I hear through the BBC grapevine that the 64th WHO Health Assembly is occurring this week,* and that one of the topics up for debate is the final destruction of the two remaining smallpox virus samples in the world. For a disease as dangerous and weaponisable as smallpox, the cynical side of me sees the retention of these as a biological version of the mutually assured destruction made popular by nuclear warheads. Sure, both Russia and the US claim that further research into the smallpox virus is needed, but is that really the case? The virus has been sequenced, and can (alarmingly) be built from scratch if you have the right research tools, very high levels of expertise, and the proper funds (slightly less alarming). Is there then any point in destroying the existing samples? I would initially say yes – the risks of accidental release are greater than the risks of accidentally creating smallpox somewhere new, and the consequences of release are catastrophic. Deaths in the millions. Only milkmaids and microbiology consultants would be left unscathed.
The problem is that I have an innate railing against the intentional extinction of a species, even one as questionably alive and pointless as a virus. It sits ill with me, like the death sentence – a barbaric and uncivilised way to exist. We are basically talking about eradicating a life form for our own personal gain: however we dress it up, it is an ultimate act of selfishness. I know that viruses aren’t exactly the most aware of life forms, or even life forms per se (MRS GREN anyone? no? no more key stage 3 biology?) but I still can’t quite bring myself to condemn them to extinction at the drop of a hat. It’s illogical and I recognise that. I also believe that were the leaders of the world to come to my door and ask me to make the decision (a likely scenario, I know), I would wind up forcing myself to destroy the virus. Frankly, an irrational desire to not destroy an inanimate set of proteins and RNA capable of decimating or ending the lives of so many people is not a good enough reason to sit on the fence. I don’t see that there is enough reasons remaining to study smallpox that would balance out that risk. The claim is that a related pox might mutate or be edited to produce a new smallpox pandemic (which is what it would be), and that having the old smallpox around allows the development of safer and better vaccines against it.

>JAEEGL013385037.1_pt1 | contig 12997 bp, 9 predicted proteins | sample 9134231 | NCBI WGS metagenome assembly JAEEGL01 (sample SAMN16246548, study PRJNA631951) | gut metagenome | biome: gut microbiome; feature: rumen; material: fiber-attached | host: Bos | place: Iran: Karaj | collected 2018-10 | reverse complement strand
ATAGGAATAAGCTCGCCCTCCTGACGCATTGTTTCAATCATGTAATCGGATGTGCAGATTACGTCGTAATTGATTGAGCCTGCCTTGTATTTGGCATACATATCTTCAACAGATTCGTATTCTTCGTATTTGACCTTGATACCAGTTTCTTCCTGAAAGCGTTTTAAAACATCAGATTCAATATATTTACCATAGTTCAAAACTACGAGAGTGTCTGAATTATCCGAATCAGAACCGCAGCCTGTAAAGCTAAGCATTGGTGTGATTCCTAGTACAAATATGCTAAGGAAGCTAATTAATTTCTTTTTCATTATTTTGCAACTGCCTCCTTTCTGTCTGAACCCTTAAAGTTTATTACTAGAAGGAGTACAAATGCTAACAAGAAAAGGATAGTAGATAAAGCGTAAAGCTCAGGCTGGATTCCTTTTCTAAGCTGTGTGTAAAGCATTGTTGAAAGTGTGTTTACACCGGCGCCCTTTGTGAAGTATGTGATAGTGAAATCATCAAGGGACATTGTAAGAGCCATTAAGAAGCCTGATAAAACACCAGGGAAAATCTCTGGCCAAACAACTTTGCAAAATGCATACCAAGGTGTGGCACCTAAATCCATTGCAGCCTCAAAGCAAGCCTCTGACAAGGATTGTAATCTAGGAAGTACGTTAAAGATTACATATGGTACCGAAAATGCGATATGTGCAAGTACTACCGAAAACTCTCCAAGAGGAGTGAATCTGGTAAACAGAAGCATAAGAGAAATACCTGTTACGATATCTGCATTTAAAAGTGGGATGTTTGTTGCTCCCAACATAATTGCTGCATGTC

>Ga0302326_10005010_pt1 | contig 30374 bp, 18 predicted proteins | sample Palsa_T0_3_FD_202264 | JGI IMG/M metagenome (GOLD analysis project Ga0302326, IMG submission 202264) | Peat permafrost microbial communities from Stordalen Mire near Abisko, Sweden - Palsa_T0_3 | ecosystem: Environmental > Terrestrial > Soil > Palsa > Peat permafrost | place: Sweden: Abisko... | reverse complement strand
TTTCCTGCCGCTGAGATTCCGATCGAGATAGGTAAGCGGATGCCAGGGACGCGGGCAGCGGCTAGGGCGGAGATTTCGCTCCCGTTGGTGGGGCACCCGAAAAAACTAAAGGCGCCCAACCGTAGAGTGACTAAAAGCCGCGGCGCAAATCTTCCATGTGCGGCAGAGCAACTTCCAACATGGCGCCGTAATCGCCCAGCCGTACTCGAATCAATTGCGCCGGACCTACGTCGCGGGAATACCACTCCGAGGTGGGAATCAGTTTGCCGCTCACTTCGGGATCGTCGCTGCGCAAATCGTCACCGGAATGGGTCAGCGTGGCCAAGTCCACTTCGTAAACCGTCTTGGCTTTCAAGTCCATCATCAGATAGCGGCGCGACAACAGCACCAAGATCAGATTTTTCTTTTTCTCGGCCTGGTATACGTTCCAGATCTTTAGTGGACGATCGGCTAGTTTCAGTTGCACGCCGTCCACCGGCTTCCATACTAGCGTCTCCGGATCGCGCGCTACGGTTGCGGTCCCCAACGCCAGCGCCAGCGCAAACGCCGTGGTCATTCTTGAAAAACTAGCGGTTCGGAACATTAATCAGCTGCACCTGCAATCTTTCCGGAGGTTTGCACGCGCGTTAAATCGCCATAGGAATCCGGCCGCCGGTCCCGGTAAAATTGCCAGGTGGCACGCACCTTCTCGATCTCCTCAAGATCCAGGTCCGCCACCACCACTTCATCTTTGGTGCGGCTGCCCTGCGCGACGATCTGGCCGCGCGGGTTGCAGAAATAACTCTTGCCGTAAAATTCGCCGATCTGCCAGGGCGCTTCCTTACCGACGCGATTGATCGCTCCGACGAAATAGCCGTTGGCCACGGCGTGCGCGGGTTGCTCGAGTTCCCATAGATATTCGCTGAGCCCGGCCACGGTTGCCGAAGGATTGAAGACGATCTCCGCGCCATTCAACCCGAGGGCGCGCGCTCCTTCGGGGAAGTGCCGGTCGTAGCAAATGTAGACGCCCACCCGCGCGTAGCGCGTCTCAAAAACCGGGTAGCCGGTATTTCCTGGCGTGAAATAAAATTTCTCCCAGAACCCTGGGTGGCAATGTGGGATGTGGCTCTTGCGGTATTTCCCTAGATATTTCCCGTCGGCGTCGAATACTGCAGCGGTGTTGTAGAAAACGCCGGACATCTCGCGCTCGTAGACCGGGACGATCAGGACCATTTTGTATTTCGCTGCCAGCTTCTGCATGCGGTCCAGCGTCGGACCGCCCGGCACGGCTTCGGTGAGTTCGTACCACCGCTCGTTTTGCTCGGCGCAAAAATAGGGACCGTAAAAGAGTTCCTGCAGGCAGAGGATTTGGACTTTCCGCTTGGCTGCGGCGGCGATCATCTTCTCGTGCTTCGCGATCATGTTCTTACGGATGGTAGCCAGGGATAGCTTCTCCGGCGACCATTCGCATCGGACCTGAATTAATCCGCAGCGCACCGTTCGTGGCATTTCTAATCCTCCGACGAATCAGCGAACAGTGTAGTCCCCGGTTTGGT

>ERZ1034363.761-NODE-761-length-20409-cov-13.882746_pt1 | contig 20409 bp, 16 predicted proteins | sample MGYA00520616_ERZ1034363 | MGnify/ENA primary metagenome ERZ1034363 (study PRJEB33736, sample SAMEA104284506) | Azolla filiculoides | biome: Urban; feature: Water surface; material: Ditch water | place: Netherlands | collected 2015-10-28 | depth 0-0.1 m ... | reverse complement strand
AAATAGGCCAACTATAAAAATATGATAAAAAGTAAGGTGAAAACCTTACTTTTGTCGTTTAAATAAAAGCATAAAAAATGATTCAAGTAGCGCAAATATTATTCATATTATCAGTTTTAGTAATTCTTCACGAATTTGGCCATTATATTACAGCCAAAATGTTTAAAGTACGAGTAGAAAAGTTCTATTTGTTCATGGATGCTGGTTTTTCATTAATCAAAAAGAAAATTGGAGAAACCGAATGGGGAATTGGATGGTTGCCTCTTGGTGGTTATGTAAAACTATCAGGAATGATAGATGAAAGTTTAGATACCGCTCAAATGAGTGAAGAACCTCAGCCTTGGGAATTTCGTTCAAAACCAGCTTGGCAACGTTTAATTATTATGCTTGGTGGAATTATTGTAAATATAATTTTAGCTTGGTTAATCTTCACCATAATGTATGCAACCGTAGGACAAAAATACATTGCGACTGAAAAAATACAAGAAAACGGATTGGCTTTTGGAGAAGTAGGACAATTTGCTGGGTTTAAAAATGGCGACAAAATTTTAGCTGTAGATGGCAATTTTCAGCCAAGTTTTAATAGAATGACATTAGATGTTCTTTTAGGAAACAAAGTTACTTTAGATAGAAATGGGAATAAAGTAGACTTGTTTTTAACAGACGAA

Bullshit, says I. That old spectre of MAD has just risen again, the existing vaccines work just fine (as demonstrated by smallpox’s eradication) and it comes as no surprise that the only remaining stocks are held by Russia and the USA, both of whom argue to keep it. Interestingly, the fight to have it eradicated was spearheaded by Iran. The outcome of this most recent discussion on the fate of smallpox is that it is to be kept, but new research limited. I wonder what the true rationale behind keeping smallpox around is, when these countries are honest about it?
What would you do?
*I forgot this post existed, so ‘this week’ is now ‘ages ago’.